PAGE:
I have a slab cut from the base of a large oak tree, about 4" thick and about 4' in diameter, that I'd like to make a rough table out of. Nothing fancy, really, but I would like to preserve the color of the wood.
I really don't know the first thing about this kind of woodworking and was hoping someone could give me a list of general steps I need to take to make this lumber suitable for use. Is kiln drying necessary? What do I need to treat the wood with to preserve its color and prevent rotting? I will probably use it outdoors, so if it takes a while to dry, that's no problem.
(Sawing and Drying Forum)
From contributor O:
The first thing you should know is that it will split when it dries. I have overcome this by sawing the slab in half, then rejoining the halves after they have completed drying. The edges will have to be jointed to make them straight. It should dry relatively fast through the end grain. As for the finish, I have never seen any wood exposed to the weather that lasted long. If it is dried inside away from the sun and rain, the color should stay.
I slabbed it 3 1/2" thick with my chainsaw (Stihl 084 with 52" bar on a Logosol mill) and put it on my workbench, attached a fence board on each side of it that just cleared the highest protrusion of the slab, laid two 3/4" x 8" pieces of plywood across the fence boards so that they were a couple of inches apart. I then set my router up with a 1 1/8" flat bottom bit with the depth set to take off the highest 1/8th of the slab by sliding the router along the crack between the two pieces of plywood. Lower the bit 1/8" more and repeat - keep repeating until the bit has flattened the whole slab. Turn the slab and repeat the process. I then sanded to 220 grit, wiped with denatured alcohol to dry so the epoxy would adhere better and coated with 3 coats of Mas Epoxy. I was told I had a better chance of the Mas epoxy not clouding from the moisture in the wood. I found an old feed store dolly and made it into a table base. It has been in my living room since June of 2004. It has not cracked a bit. When the light is just right, I can see what appears to be millions of tiny crinkles in the epoxy, which I take to be from the slab shrinking. I cannot feel them nor see them without the right light angle.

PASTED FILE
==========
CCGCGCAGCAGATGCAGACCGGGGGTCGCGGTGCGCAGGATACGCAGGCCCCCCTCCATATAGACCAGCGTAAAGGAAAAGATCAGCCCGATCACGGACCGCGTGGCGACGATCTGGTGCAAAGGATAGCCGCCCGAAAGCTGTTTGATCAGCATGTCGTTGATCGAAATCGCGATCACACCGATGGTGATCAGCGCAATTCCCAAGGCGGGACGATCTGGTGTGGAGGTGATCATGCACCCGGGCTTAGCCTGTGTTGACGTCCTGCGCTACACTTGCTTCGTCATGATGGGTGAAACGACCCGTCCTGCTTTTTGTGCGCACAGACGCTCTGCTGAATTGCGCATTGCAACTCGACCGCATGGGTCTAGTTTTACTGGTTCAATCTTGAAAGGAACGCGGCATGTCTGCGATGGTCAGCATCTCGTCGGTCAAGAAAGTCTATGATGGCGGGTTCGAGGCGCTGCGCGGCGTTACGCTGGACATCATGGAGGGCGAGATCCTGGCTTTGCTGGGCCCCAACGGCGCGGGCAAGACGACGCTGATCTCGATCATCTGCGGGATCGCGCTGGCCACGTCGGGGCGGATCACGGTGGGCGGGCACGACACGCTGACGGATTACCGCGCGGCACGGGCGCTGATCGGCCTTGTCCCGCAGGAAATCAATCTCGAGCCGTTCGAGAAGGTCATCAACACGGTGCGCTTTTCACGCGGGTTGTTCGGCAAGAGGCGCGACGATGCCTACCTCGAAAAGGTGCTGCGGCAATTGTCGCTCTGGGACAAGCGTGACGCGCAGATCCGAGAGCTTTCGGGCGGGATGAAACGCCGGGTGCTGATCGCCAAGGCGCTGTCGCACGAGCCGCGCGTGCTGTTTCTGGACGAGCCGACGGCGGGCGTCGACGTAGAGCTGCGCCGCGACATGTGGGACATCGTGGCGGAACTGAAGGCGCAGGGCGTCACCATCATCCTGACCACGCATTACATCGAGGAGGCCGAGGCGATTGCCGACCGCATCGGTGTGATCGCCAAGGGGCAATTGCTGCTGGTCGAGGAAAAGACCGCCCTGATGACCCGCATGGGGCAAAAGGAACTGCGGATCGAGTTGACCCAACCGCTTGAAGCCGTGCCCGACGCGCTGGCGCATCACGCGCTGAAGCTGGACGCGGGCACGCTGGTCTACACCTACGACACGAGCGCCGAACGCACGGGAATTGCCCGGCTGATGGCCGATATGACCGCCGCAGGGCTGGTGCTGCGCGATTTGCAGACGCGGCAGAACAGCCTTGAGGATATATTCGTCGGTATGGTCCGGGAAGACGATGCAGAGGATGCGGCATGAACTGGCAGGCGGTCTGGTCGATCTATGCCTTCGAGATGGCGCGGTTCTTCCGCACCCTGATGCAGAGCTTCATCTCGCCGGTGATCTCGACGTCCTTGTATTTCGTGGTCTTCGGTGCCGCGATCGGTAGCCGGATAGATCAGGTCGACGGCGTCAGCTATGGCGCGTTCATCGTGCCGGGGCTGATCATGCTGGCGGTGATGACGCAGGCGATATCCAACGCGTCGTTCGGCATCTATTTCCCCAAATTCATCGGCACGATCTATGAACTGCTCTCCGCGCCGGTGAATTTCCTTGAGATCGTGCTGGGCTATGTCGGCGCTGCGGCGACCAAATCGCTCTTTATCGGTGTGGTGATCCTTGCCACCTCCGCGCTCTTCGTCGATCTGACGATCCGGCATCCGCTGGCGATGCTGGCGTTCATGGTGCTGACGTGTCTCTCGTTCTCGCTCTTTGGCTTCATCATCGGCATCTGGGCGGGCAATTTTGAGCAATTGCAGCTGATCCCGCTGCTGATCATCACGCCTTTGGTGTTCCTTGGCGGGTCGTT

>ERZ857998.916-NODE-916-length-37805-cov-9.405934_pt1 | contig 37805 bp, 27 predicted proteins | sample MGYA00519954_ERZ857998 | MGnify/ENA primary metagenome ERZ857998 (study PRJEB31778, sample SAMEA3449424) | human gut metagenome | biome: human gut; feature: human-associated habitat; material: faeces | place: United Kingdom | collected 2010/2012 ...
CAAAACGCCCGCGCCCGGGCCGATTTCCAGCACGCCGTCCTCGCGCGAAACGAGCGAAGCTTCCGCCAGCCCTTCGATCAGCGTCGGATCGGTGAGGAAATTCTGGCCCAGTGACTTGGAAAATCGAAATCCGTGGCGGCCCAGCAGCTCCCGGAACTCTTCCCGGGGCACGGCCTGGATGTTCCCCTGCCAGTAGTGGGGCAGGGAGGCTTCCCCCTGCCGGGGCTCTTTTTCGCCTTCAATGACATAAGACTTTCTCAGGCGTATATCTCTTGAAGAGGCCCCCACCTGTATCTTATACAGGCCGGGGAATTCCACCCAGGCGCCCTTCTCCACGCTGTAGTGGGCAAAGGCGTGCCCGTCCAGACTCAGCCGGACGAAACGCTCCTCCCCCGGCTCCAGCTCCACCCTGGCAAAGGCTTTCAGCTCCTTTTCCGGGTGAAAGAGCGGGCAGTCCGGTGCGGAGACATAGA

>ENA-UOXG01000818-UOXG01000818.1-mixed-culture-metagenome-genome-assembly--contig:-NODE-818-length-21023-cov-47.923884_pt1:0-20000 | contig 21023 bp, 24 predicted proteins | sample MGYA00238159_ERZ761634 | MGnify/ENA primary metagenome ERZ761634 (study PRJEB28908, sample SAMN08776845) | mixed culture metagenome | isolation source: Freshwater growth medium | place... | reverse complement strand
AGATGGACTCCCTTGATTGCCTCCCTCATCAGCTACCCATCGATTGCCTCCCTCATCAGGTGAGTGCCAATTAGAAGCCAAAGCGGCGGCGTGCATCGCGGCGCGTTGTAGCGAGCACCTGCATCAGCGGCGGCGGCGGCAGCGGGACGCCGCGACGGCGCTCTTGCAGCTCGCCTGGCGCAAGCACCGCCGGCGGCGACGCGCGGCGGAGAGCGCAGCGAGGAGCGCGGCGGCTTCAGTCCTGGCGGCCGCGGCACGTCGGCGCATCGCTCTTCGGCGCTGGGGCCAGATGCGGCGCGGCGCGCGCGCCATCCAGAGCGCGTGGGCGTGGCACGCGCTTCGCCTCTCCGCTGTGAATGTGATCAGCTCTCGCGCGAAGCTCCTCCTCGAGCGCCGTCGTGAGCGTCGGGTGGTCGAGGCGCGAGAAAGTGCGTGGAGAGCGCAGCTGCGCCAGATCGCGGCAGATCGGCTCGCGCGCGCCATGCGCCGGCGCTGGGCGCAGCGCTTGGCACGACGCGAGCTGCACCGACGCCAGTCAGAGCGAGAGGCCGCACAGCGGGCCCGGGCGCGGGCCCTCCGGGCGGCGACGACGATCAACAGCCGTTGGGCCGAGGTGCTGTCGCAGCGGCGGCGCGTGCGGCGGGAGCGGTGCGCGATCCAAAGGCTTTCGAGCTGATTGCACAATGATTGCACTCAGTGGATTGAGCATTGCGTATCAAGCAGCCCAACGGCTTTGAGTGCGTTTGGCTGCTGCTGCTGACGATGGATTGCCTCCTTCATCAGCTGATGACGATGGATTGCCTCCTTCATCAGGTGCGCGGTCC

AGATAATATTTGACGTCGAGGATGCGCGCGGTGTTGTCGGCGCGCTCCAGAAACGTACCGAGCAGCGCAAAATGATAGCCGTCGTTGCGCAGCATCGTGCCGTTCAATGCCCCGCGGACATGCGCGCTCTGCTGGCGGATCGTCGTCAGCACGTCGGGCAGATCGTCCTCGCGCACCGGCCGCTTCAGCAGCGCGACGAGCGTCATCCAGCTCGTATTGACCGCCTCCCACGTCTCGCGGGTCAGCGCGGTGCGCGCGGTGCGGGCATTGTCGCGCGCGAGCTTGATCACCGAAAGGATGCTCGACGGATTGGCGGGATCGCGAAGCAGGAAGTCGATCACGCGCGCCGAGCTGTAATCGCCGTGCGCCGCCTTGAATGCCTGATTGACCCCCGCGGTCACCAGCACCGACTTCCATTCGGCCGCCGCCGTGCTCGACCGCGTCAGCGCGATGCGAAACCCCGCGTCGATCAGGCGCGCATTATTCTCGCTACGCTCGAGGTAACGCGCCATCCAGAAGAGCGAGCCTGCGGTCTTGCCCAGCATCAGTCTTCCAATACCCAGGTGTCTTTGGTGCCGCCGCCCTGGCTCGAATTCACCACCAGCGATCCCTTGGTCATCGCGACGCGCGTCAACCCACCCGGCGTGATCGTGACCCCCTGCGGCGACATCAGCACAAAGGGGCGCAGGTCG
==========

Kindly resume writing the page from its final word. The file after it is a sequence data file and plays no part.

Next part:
Slab on my shop bench with 2 coats epoxy - be sure to put at least a 4 mil sheet of plastic on your bench under the slab before epoxying or you will have a new top for your bench. The cloudy area at the bottom is due to light reflection. I stuffed more bark into the voids in the bark inclusions before filling with epoxy. I also taped the underside of all cracks/holes that might allow epoxy to run through - and a lot did.